A group of Spanish coal miners, angered by the huge austerity cuts in government subsidies to the mining industry, walked for 3 weeks to meet in Madrid.
Digital Journal reported on June 20 about a group of protesting miners, who used home-made bazookas against the Spanish police.
There have been ongoing protests in several mining towns and villages in Spain, over the Spanish Government's plans to slash subsidies to the coal sector by over 60%. This would reduce subsidies from 301 million euro last year, to only 111 million this year. According to union officials, these austerity measures could jeopardize the jobs of about 8,000 coal miners and up to 30,000 other people indirectly employed in the mining sector.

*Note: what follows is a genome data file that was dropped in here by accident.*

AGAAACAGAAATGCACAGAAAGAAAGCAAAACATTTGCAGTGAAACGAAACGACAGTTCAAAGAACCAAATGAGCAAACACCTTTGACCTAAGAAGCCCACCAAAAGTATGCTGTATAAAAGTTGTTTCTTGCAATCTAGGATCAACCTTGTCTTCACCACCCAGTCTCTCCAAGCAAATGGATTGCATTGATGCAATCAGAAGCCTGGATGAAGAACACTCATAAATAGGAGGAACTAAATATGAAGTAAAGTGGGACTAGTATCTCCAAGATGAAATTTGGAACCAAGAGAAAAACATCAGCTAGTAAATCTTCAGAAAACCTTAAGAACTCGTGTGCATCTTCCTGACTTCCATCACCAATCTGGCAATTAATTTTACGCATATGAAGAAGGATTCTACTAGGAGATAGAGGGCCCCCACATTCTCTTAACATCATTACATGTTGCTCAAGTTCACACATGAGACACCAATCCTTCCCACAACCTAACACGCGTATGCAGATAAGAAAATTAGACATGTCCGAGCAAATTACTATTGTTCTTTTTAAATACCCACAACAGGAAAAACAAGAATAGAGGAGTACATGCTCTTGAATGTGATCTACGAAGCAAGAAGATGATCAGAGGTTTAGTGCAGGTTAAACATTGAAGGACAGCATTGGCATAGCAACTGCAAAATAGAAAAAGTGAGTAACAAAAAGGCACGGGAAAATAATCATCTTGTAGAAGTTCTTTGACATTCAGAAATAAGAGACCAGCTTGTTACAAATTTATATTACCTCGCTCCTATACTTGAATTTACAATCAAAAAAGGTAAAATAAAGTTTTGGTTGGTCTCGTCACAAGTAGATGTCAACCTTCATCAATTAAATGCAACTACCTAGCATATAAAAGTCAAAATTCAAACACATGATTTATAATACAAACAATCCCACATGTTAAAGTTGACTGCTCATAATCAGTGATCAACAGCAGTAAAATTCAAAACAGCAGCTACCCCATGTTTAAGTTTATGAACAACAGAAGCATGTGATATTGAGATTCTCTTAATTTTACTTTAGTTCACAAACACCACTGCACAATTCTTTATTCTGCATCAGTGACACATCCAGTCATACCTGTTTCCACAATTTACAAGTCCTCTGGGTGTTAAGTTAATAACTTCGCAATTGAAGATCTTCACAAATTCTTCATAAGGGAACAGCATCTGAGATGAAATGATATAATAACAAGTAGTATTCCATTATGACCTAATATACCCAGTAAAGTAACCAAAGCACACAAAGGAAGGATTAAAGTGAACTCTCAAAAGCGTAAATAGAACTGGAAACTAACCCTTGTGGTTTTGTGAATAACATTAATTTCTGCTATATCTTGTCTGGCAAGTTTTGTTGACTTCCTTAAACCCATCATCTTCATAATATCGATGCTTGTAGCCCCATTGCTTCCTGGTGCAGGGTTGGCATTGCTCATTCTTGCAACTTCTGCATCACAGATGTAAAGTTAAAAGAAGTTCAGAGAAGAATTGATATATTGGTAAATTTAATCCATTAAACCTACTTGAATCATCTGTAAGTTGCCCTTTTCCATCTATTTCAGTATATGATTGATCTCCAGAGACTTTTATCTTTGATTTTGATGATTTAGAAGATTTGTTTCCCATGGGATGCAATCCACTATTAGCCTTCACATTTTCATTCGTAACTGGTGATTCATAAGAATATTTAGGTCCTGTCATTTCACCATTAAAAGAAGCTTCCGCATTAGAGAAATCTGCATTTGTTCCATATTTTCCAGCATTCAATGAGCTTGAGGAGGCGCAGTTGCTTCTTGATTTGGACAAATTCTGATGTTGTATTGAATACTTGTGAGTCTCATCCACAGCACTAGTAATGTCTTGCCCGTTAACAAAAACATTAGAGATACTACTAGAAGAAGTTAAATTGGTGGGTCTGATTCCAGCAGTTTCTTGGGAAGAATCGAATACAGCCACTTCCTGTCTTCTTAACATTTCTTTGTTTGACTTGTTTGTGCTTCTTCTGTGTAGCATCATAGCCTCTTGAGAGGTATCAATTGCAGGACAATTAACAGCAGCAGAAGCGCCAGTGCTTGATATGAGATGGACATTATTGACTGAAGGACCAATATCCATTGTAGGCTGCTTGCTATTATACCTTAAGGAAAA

Now the coal miners have walked for nearly three weeks under a blazing hot summer sun, from the coal pits where they try to make a living, to the city of Madrid. The miners have walked as much as 450km from their mining towns in northern Spain.
Jose Gomez, 37, works at a coal mine in the village of Fabero, in the province of Leon. He told the BBC, "People hear and see us on the roads. It's a way of keeping in people's minds, so we can take back what is ours."
Two columns of miners met up in a Madrid suburb in the evening. The miners, wearing hard hats with lights turned on, were joined by thousands of sympathizers in the city, as can be seen in the video above.
A livestream of the event can be viewed here.